The one app I was really looking forward to was Reminders, a handy and clean little task manager app. It’s pretty lightweight compared to some of the robust and feature-rich task managing applications on the market, but where it compensates is the notifications features: You can quickly and easily set the iPhone to remind you about something — whatever you jotted down — on a particular day at a particular time, or when you leave or arrive at a particular place, or both: on a day at a time and if you leave or arrive at an address.

I set a real reminder with a fake notification, and as I was driving out of my neighborhood early in the morning, I heard a weird notification noise come from my iPhone. Sure enough, I had left the area, so it was reminding me to do what I wanted to do. What makes this cool? Say, for example, you want to buy a special item from a store at the mall, but you’re not going to make a special trip to your local mall just to get this item. You can create a reminder and set it to holler next time you drive by or arrive at the mall. Boom. No more forgetting esoteric little tasks — as long as you use Reminders, of course.
No More Android Envy, We Get a Notification Center Too

Some of the features that I most appreciate on other smartphones are the notification centers and the ability to consolidate the latest action on your phone into your home screen. Now, with Apple’s Notification Center feature, we get that sort of option, though it’s all based on alerts.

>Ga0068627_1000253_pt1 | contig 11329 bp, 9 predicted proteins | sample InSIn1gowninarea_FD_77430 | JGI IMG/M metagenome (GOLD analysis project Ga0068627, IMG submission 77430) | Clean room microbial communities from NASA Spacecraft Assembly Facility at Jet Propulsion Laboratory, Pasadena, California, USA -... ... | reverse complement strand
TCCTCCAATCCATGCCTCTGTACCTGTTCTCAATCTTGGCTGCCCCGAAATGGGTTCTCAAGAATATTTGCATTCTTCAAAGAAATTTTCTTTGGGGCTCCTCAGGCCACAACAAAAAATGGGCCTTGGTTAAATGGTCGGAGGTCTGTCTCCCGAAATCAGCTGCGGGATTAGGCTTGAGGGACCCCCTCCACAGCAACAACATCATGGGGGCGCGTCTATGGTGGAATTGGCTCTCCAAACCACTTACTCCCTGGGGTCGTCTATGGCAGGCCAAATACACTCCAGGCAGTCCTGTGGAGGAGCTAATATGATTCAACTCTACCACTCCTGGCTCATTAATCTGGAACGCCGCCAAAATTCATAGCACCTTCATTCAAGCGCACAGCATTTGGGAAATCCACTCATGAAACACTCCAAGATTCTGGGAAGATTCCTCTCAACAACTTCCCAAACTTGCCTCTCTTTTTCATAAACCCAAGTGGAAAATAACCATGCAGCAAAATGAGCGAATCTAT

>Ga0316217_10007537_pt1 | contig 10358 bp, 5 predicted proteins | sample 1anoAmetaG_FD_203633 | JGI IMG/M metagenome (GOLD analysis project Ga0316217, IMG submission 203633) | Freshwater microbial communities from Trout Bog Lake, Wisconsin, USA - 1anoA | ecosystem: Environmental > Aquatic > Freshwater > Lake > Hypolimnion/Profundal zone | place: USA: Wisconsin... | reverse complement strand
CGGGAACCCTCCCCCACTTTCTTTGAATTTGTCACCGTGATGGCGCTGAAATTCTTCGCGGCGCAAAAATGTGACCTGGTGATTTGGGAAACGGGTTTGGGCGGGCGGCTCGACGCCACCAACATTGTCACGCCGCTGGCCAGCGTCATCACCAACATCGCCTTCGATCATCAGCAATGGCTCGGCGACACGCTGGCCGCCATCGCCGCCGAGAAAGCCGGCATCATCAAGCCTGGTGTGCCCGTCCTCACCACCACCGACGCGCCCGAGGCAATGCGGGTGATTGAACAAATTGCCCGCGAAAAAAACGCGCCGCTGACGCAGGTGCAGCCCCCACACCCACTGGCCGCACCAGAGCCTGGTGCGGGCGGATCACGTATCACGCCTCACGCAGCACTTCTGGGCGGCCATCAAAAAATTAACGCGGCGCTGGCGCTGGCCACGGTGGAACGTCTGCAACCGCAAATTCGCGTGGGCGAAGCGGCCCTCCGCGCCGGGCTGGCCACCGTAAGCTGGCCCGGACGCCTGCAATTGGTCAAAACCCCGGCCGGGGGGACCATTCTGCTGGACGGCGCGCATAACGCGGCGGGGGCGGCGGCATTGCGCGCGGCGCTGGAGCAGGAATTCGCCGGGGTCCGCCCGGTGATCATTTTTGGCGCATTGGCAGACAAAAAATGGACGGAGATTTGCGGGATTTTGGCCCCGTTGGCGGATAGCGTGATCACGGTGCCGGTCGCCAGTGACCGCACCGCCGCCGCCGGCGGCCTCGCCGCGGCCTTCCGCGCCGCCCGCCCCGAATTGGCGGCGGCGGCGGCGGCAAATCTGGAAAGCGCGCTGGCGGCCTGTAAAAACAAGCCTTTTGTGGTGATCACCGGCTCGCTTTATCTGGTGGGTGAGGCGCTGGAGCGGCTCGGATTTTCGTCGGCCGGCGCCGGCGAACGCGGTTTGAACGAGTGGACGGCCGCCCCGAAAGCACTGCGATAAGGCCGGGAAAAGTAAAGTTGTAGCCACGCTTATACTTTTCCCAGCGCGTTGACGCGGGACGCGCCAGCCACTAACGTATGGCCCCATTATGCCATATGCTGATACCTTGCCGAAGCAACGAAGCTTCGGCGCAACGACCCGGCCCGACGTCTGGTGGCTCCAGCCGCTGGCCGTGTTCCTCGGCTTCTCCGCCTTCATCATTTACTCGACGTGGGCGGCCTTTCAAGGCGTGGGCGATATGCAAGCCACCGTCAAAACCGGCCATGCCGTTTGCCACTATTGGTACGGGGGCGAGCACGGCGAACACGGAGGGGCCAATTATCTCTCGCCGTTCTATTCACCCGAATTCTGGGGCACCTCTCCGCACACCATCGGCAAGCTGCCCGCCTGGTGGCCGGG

As new email, text messages, voicemail, stock tickers, weather reports, or notifications from your favorite compatible apps come in, you can see them at a glance on your iPhone lock screen. Swipe them and you can jump right into the application — for instance, right into a text message. If you’re working in an app and get some notifications, a bar will appear at the top. Swipe from it down, and boom, you’ll see all your notifications in a well-designed, swipeable layout. It’s gorgeous, actually. Get some notifications and you can enjoy it too.